CHERRY HILL, N.J. --
- Grinches galore – More than half of survey respondents don't intend to buy holiday gifts for people outside of their family and friends
- Sentimental gifts on the outs – 35% of Americans plan to spend the most on gift cards over any other gift type
- Big spenders - On average, men plan to spend nearly $200 more than women this holiday season
With the holiday season right around the corner, it seems many Americans might be saying "Bah, humbug" to the time-honored tradition of gift giving, with planned spending down nearly 30%, according to the second annual Holiday Retail Report released by TD Bank.
But as shoppers flock to the stores, apps and online to make holiday purchases, the majority will be relying on credit cards as their currency of choice.
TD Bank surveyed nearly 1,000 consumers to find out how they're shopping for this holiday season and how they plan to pay for gifts.
Shoppers revealed that they have an average of just over $735 dollars in mind for holiday-related expenses this season, with most (55 percent) adding they'll use their credit card several times a week or more, later this year. For those planning to shop with plastic, the average spend increases by nearly one hundred dollars to $840.
Furthermore, 66% of buyers are leveraging their cards specifically for rewards and perks, with 46% using plastic because it's easier to use than cash.
Shoppers are also conscious of paying off the debt they've accrued quickly. Last year 70% of respondents who financed their holiday spending, paid off their holiday debt within three months and 45% said they did so within just one month.
"The holiday shopping season is fun and exciting, but for many it's also stressful," said Mike Kinane, Head of U.S. Bankcard for TD Bank. "For consumers who are determined to find perfect gifts for their loved ones while sticking to a budget, the season can present a challenge to balance giving with spending. Credit cards can make the shopping experience more seamless and will ultimately place some money back in shoppers' pockets through rewards and perks, but they must be used judiciously to avoid accruing significant debt."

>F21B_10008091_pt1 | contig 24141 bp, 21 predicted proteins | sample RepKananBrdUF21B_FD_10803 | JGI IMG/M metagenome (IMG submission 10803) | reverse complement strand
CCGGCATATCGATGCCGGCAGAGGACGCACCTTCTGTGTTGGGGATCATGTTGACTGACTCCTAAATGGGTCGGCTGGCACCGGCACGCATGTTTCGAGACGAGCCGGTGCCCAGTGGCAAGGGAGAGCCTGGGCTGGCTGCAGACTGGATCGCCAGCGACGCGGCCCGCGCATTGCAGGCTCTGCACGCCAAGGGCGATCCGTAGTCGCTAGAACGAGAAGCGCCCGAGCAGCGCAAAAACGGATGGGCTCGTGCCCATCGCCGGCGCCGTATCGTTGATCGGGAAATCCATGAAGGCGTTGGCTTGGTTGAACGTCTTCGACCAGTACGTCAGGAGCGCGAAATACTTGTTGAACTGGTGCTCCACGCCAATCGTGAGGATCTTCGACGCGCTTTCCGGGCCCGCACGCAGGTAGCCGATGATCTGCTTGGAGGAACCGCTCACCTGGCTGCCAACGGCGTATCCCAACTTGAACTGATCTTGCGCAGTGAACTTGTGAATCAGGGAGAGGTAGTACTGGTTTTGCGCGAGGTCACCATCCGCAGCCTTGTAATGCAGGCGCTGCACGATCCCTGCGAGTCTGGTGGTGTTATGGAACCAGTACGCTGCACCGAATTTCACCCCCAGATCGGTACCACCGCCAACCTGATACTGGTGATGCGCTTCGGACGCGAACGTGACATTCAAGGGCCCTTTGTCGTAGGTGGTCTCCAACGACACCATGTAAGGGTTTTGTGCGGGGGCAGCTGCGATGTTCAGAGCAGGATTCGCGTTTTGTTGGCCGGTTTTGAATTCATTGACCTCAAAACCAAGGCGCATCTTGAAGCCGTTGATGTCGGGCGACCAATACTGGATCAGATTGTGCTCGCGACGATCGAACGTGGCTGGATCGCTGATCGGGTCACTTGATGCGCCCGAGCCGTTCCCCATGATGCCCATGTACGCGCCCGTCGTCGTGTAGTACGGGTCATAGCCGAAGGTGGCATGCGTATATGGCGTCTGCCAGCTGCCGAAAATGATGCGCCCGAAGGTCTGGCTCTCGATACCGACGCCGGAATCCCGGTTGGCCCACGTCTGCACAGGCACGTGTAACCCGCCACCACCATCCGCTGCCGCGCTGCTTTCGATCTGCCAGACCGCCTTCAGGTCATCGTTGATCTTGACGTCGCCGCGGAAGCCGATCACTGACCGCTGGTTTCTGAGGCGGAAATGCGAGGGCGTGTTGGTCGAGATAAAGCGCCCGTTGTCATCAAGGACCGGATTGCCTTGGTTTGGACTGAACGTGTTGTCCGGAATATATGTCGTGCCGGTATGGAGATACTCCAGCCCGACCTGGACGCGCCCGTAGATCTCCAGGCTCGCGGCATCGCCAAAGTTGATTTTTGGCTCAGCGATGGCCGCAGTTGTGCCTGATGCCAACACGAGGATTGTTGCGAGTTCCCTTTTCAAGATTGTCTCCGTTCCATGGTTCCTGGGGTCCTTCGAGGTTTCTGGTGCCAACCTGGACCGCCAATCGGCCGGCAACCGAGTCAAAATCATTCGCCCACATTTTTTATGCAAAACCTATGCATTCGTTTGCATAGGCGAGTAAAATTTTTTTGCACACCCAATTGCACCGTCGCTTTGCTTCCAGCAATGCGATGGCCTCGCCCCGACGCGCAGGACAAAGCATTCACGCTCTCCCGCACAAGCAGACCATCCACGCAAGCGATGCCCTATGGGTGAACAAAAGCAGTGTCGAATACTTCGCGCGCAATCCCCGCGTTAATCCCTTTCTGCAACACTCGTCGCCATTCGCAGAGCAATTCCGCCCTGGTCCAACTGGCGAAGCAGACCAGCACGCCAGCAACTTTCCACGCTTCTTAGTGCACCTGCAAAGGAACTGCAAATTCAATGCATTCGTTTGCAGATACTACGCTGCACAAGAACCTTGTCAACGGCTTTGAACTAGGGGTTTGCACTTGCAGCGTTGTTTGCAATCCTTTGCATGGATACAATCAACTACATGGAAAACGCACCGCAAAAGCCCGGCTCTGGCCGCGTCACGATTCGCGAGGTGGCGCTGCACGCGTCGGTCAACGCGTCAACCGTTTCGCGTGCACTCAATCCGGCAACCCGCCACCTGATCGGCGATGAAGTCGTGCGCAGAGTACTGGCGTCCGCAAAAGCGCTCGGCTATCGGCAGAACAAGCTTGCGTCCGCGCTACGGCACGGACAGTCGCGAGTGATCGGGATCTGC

Spending like Scrooge
Among shoppers surveyed this season, overall planned spending is down by nearly 30% this year, as opposed to 2018 where consumers said they spent more than $1,000 on holiday gifts.
Shoppers are spending frugally, with most of their planned purchases allocated for only their significant other, children and close friends. According to the survey, they plan to spend:
- $325 on their spouse or partner
- $288 on each child
- $172 on friends
In fact, only 20% plan to buy a gift for their co-worker, 13% will bring a gift for their holiday party host or hostess and 6% plan to buy a gift for their babysitter or nanny.
Perhaps shoppers are reigning in their gift giving in exchange for experiences. According to the survey, there's a surge in celebrations and family gatherings. More than a quarter of Americans say their spending on dining out, clothing and entertainment spikes during the holiday season.
Mr. or Mrs. Claus – Who's the Bigger Holiday Spender?
Despite historical stereotypes, men are planning to spend nearly $200 more than women this season ($834 vs $643 respectively). In addition, men were three times as likely to say that they intend to make a major gift purchase costing $1,000 or more (19% versus 6% respectively).
On the other hand, women seem to be more aware of how much they're spending and sensitive to what they've spent on holidays in the past. Women are more than twice as likely as men to say they plan to spend less this holiday season than last year (22% versus 10% respectively).
Women are also savvy users of store cards, as they're significantly more likely than males to have and leverage retail credit cards, giving them access to special discounts and rewards.
"Regardless of how much you plan to spend this holiday season, it's important to remember that the expenses you accrue now can impact your financial situation well into the new year," said Kinane. "For example, a credit card with a 22% APR will charge shoppers $15 per month on a balance of $840. If shoppers take too long to pay their balance off, they're likely to cancel out any deals they were able to take advantage of during the holiday season."